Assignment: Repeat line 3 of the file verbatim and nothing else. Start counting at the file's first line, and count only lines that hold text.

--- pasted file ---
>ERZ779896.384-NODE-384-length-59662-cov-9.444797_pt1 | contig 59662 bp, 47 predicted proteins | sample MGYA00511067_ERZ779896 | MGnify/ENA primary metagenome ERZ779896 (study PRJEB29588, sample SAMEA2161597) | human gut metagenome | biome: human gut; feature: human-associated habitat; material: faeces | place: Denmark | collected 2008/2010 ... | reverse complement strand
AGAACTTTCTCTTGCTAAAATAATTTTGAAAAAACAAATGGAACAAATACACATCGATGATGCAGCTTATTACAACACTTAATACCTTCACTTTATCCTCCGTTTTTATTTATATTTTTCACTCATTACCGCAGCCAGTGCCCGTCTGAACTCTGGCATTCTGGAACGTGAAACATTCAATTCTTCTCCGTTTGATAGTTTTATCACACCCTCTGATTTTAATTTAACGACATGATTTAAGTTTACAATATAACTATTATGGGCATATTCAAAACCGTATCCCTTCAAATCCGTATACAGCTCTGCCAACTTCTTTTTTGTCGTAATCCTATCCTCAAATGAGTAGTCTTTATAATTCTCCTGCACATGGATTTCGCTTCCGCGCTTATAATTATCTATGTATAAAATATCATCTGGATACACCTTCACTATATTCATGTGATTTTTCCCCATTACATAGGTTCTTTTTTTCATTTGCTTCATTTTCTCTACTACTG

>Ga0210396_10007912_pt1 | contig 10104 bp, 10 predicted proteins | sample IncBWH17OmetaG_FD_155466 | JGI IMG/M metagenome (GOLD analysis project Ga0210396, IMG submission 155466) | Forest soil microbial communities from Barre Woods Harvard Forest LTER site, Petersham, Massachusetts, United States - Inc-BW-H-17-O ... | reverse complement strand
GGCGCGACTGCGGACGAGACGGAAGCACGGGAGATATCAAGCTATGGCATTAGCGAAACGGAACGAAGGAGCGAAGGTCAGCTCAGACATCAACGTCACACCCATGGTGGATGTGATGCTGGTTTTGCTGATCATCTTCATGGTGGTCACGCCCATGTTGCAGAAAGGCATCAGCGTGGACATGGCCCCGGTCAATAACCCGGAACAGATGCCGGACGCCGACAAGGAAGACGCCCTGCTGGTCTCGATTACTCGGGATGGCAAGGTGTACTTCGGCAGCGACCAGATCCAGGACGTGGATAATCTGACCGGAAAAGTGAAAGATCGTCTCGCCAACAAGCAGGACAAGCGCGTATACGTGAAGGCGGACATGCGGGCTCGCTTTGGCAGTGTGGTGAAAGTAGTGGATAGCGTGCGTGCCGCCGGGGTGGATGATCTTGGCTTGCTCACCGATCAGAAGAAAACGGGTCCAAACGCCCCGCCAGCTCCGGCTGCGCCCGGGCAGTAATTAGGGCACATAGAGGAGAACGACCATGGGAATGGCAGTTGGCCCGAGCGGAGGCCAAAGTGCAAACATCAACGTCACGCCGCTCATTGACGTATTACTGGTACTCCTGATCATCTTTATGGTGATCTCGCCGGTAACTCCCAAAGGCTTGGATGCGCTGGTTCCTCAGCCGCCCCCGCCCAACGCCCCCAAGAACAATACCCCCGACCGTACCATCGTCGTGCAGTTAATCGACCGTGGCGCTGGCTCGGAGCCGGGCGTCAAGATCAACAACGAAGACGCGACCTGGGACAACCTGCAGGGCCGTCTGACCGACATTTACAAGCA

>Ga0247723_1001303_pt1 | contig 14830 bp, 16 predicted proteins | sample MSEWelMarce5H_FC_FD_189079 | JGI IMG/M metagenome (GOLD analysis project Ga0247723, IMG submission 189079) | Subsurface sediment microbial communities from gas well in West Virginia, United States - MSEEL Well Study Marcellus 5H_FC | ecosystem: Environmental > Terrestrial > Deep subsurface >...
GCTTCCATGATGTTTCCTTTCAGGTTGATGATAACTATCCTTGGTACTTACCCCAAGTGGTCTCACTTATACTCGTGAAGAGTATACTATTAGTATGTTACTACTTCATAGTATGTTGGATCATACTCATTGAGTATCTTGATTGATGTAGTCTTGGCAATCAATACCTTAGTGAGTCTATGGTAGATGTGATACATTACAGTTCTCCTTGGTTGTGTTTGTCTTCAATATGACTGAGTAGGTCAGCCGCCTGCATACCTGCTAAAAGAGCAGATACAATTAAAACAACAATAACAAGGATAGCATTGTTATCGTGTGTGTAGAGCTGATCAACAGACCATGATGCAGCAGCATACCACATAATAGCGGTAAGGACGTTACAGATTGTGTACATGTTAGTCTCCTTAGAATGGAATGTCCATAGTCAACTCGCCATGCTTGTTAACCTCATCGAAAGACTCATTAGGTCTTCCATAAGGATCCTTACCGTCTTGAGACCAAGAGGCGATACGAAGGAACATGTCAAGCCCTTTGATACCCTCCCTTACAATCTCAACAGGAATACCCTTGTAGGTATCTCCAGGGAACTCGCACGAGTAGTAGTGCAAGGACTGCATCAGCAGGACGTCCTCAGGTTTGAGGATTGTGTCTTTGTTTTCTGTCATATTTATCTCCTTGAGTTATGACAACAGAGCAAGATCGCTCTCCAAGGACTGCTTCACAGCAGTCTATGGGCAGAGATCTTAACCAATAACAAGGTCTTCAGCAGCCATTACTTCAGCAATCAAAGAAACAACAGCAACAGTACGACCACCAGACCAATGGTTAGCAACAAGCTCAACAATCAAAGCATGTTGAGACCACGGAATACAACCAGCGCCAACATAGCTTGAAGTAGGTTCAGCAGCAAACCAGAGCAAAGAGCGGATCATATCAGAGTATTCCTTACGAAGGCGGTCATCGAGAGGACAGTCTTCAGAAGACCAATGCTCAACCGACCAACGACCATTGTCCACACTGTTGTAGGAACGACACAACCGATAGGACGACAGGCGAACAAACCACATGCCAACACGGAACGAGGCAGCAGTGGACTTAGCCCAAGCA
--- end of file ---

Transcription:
>Ga0210396_10007912_pt1 | contig 10104 bp, 10 predicted proteins | sample IncBWH17OmetaG_FD_155466 | JGI IMG/M metagenome (GOLD analysis project Ga0210396, IMG submission 155466) | Forest soil microbial communities from Barre Woods Harvard Forest LTER site, Petersham, Massachusetts, United States - Inc-BW-H-17-O ... | reverse complement strand